Coele-Syria, Coele Syria, Coelesyria (Greek: Κοίλη Συρία, Koílē Syría), also rendered as Coelosyria and Celesyria, otherwise Hollow Syria (Latin: Cava Syria), was a region of Syria in classical antiquity. It probably derived from the Aramaic for all of the region of Syria but more often was applied to the Beqaa Valley between the Lebanon and Anti-Lebanon mountain ranges. The area now forms part of the modern nations of Lebanon and Syria.
It is widely accepted that the term Coele is a transcription of Aramaic kul, meaning "all, the entire", such that the term originally identified all of Syria. The word "Coele", which literally means "hollow" in Koine Greek, is thought to have come about via a folk etymology referring to the "hollow" Beqaa Valley between Mount Lebanon and the Anti-Lebanon mountains. However, the term Coele-Syria was also used in a wider sense to indicate "all Syria" or "all Syria except Phoenicia", by the writers; Pliny, Arrian, Ptolemy and also Diodorus Siculus, who indicated Coele-Syria to at least stretch as far south as Joppa, while Polybius stated that the border between Egypt and Coele-Syria lay between the towns of Rhinocolara and Rhaphia.
The first and only official use of the term was during the period of Seleucid rule of the region, between c. 200 BCE and 64 BCE. During this period, the term "Coele Syria and Phoenicia" or "Coele Syria" was also used in a narrower sense to refer to the former Ptolemaic territory which the Seleucids now controlled, being the area south of the river Eleutherus. This usage was adopted by Strabo and the Books of the Maccabees. However, Greek writers such as Agatharchides and Polemon of Athens used the term Palestine to refer to the region during this period, which was a term originally given circa 450 BCE by Herodotus. Later during the Roman Period c.350 CE, Eunapius wrote that the capital of Coele-Syria was the Seleucid city of Antioch, north of the Eleutherus.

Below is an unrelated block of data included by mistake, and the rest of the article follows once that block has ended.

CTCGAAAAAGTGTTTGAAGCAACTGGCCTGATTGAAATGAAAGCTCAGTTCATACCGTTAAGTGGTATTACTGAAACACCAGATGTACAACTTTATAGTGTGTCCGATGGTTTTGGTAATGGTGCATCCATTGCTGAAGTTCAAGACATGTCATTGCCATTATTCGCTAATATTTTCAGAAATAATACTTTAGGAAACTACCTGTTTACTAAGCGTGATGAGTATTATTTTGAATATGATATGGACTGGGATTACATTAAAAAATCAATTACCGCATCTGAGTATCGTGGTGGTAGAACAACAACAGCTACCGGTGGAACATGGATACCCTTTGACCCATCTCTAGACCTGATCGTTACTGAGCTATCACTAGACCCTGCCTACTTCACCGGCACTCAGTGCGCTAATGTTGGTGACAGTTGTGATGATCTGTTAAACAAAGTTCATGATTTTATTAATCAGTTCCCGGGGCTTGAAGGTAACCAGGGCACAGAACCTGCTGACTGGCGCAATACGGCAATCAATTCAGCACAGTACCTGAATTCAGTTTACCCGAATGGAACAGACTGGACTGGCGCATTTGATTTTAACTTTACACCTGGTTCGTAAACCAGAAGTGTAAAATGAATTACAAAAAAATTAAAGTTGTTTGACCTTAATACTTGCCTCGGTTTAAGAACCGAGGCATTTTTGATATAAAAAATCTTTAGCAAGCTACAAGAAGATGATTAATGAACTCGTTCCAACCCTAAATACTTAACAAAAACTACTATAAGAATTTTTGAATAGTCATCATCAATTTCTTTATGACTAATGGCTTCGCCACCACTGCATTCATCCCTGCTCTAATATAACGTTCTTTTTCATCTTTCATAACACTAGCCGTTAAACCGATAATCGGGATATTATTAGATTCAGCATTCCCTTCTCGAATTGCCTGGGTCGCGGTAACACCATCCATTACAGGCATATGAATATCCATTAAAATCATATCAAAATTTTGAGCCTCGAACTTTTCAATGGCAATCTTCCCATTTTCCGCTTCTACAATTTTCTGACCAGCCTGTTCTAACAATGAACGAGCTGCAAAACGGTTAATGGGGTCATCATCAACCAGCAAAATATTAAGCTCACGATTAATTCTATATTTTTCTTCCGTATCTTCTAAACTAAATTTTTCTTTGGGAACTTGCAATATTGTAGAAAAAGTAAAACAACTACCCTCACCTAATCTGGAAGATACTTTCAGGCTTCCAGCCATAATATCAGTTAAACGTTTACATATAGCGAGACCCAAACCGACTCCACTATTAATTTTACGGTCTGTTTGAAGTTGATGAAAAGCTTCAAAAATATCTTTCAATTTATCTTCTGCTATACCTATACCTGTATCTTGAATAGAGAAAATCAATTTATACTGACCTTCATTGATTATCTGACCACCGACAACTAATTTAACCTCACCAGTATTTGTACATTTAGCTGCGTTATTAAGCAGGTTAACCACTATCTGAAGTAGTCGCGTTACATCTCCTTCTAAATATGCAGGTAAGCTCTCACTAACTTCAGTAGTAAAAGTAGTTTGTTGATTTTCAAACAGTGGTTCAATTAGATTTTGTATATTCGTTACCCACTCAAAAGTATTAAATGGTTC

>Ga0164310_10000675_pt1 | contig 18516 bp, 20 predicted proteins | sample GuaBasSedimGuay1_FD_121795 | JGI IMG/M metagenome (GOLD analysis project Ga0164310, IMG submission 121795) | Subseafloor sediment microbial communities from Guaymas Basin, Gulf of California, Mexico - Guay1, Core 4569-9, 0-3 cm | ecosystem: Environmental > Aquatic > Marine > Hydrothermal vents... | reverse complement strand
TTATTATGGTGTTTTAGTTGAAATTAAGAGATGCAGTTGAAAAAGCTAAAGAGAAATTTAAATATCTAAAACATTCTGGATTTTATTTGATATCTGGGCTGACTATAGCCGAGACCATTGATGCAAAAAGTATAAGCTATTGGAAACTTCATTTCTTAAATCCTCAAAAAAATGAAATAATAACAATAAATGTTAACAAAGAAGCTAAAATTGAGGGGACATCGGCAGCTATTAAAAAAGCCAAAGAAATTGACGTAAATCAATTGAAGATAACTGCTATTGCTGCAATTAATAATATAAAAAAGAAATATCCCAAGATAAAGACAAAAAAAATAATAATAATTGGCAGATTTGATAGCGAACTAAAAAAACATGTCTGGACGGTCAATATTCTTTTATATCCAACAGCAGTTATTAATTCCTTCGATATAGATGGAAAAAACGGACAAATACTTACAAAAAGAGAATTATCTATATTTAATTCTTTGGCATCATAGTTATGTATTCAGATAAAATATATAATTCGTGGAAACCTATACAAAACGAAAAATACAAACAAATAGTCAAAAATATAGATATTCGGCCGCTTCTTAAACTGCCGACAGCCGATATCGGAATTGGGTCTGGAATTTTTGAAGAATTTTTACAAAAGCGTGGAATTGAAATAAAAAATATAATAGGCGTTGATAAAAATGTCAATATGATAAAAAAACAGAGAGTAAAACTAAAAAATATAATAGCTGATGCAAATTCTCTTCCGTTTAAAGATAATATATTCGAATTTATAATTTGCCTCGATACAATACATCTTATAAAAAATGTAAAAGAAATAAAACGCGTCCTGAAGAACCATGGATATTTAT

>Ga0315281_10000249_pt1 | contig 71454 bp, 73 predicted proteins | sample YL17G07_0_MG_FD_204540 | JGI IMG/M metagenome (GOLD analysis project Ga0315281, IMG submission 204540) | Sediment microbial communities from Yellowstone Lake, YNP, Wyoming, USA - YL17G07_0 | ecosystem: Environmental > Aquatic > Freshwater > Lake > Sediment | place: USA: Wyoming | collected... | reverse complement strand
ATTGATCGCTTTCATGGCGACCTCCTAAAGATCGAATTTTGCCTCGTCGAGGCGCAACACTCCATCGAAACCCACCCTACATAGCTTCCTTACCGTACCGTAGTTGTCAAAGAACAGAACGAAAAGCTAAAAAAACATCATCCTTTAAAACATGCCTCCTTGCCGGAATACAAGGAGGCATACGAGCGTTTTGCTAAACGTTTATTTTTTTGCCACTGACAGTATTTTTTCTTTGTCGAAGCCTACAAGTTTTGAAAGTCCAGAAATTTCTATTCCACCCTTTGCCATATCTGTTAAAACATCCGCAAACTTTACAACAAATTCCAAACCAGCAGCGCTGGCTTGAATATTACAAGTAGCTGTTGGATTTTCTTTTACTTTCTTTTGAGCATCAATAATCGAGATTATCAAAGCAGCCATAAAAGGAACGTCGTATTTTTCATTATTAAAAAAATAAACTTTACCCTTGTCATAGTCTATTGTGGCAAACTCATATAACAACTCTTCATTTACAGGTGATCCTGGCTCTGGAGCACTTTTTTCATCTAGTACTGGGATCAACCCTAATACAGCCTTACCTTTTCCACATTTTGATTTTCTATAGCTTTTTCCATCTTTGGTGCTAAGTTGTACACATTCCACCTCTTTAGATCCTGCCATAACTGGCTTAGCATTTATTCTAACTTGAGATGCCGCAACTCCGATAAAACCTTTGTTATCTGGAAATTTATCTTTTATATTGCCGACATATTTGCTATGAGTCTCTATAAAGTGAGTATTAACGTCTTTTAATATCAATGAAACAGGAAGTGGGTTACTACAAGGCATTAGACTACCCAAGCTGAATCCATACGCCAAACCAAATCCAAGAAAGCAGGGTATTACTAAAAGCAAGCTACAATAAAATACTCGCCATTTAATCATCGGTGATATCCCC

According to Polybius, a former officer of the Ptolemaic Empire named Ptolemy Thrasea, having fought in the 217 BCE Battle of Raphia, defected to the Seleucid king Antiochus III the Great. Antiochus gave him the title "Strategos and Archiereus of Coele-Syria and Phoenicia". Some scholars speculate that this title may have been used previously by the Ptolemies, but no direct evidence exists to support this.